The statement was issued on behalf of the group by Hadiza Usman, Oby Ezekwesili, Ms. Yemisi Ransome Kuti, Aisha Oyebode who is the first daughter of former Nigerian military ruler, Gen. Murtala Muhammed, among other organizers.
"Through our various meetings, our singular message has been to demand that the Federal Government performs its fundamental duty of ensuring the security and the welfare of its citizens. As we denounce the wave of terror and insecurity across the country, we continue to demand that the Federal Government deploy its resources to ensure that the missing girls are brought home, and the errors leading from three-weeks of delayed action are remedied," the group said yesterday.
"Citizens who have insisted on standing with our girls and ensuring they are not forgotten are heartbroken that our daughters and sisters are about to spend 100 days with their evil captors."
Noting the federal administration's continuing insensitivity to the activities of their group, they said: "The continued pattern of intolerance to the activities of the #Bring Back Our Girls Campaign is at variance with our effort to promote healthy civic engagement by citizens to strengthen the resolve of government to rescue the girls.
"As days become weeks and months and our girls are separated from their parents and their community, our singular focus remains on their safe return in the shortest possible time."
When will remaining Chibok school girls be rescued?
Apart from about 50 girls that reportedly escaped on their own, the rest have remained in captivity. And this is in spite of efforts of the governments at all levels, the security agencies and the international community.
The development provoked a number of questions, namely: Will the Chibok school girls ever be rescued? When will they be rescued? Will they be brought back alive? What can we do to fast track their rescue?
Although, there was a delay in the commencement of rescue efforts on account of claims and counter-claims about the circumstances, the actual number of students abducted as well as politicisation of the tragedy, nobody expected the girls to remain in captivity till now.
Reports that some of the girls, who were writing their 2014 West African Senior School Certificate examinations when they were kidnapped had been married off; impregnated; scattered in neighbouring countries of Chad, Cameroun and Niger Republic; and forced to change their religion raised a groundswell of anxiety in the polity.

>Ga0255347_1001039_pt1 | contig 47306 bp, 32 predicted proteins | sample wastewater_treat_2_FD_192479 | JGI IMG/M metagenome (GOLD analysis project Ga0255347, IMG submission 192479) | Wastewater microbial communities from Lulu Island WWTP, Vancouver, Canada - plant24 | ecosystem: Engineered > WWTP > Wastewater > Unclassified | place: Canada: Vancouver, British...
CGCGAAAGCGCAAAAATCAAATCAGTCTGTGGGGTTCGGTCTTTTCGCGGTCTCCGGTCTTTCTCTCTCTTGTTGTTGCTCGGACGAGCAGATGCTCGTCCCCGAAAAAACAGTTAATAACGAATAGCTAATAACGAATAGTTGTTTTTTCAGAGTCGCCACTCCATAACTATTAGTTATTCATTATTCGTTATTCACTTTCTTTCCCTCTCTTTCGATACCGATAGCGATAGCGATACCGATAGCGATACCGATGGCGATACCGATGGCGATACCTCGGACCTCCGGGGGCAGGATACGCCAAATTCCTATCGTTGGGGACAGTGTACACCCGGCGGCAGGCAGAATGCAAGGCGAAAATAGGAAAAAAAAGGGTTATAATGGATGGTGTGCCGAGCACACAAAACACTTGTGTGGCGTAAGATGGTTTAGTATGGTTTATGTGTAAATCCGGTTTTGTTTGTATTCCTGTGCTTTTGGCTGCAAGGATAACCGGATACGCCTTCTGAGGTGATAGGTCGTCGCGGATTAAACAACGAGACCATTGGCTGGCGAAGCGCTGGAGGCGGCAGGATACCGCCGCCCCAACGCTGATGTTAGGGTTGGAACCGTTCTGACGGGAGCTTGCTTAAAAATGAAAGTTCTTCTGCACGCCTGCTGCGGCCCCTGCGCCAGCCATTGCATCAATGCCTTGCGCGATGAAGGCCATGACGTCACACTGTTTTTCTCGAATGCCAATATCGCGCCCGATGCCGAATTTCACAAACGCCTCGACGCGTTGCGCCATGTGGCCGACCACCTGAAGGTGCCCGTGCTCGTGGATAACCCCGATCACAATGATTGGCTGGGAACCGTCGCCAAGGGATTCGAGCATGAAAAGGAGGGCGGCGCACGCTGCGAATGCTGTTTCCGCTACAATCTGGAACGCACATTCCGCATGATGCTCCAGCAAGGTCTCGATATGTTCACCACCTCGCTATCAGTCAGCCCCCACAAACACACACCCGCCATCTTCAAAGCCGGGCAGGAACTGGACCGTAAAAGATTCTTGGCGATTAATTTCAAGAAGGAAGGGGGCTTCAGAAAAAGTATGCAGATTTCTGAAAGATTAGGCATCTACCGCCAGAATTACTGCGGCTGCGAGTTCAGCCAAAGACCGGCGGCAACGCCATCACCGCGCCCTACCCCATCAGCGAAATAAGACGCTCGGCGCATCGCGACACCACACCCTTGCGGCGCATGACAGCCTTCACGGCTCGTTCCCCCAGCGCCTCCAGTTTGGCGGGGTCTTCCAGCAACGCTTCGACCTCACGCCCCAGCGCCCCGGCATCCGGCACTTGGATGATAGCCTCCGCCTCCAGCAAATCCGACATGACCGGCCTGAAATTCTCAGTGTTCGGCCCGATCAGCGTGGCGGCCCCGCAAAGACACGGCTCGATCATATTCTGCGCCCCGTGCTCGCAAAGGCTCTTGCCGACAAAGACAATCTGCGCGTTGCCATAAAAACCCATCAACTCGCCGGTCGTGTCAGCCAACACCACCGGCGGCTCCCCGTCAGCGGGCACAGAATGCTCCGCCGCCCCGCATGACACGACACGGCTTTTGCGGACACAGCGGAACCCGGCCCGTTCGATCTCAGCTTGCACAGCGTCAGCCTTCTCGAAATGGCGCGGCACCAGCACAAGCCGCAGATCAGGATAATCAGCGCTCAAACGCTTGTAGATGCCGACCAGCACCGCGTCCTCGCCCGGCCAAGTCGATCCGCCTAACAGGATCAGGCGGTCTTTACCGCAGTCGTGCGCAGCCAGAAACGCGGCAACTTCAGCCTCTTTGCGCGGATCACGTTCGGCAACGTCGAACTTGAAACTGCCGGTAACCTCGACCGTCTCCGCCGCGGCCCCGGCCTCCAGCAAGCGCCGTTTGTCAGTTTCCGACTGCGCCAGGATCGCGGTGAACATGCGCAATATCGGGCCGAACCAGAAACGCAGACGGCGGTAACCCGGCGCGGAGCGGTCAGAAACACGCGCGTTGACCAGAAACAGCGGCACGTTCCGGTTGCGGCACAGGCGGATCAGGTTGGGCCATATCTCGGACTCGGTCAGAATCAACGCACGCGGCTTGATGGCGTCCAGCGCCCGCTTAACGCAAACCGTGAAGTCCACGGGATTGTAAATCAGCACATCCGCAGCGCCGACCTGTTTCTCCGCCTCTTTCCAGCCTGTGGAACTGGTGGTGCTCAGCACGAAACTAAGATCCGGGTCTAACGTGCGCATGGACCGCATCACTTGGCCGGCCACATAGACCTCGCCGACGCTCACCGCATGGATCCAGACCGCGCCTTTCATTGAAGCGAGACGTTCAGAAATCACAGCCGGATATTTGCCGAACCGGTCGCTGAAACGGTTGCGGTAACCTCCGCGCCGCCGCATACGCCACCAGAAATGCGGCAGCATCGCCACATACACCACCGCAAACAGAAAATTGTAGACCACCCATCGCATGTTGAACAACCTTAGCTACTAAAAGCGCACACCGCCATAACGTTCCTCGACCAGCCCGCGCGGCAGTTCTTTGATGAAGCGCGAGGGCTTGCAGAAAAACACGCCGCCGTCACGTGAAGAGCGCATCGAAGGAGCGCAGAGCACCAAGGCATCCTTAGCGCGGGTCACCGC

Efforts to rescue the girls
Following the unceasing outcry, President Goodluck Jonathan on May 6, about three weeks after the abduction, inaugurated the Presidential Fact-finding Committee on the Abduction of the Chibok Schoolgirls.
The committee submitted its report on June 20. According to its findings, 119 female students escaped from the school during the attack; 276 female students were abducted; 57 female students escaped from the insurgents after the abduction while 219 female students remain unaccounted for.
Repeatedly, the Presidency and security agencies have assured that the girls would be rescued, saying they would use all the tools of national power - military, intelligence, police, economic and political - in the crusade but so far the desired result has remained elusive.
To rescue the girls, apart from fighting and winning the war against terrorism, the government has among others:
Procured sophisticated fighter helicopters with in-built night vision technology and new equipment to strengthen the capability of the military and security forces;
Captured some senior-level Boko Haram commanders and collaborators. Aminu Sadiq Ogwuche, one of the masterminds of the April 14 bombing of the Nyanya (Abuja) bus station that killed about 100 civilians, was arrested by Nigerian officials after securing his extradition from Sudan. Mohammed Zakari, a Boko Haram leader known as the "Chief Butcher" was captured during the Nigerian forces raid on Balmo Forest, during which they expelled Boko Haram insurgents from the area;
- Developed $100 milliion Safe Schools Initiative (SSI) programme of which $20 million has been realized so far to safeguard school children in states under emergency rule. The government received pledges of support from the UN Special Envoy for Global Education, the World Bank, the African Development Bank and other donors. The SSI measures include providing perimeter fences, housing for teachers, community policing and school guards, alarm systems, and communication equipment.
- Undertaken steps to address the socio-economic factors that feed the insurgency by implementing a community service programme that has recruited 11,500 young people to participate in public works projects. The YouWin programme supports young entrepreneurs with grants to start a business or expand existing ones;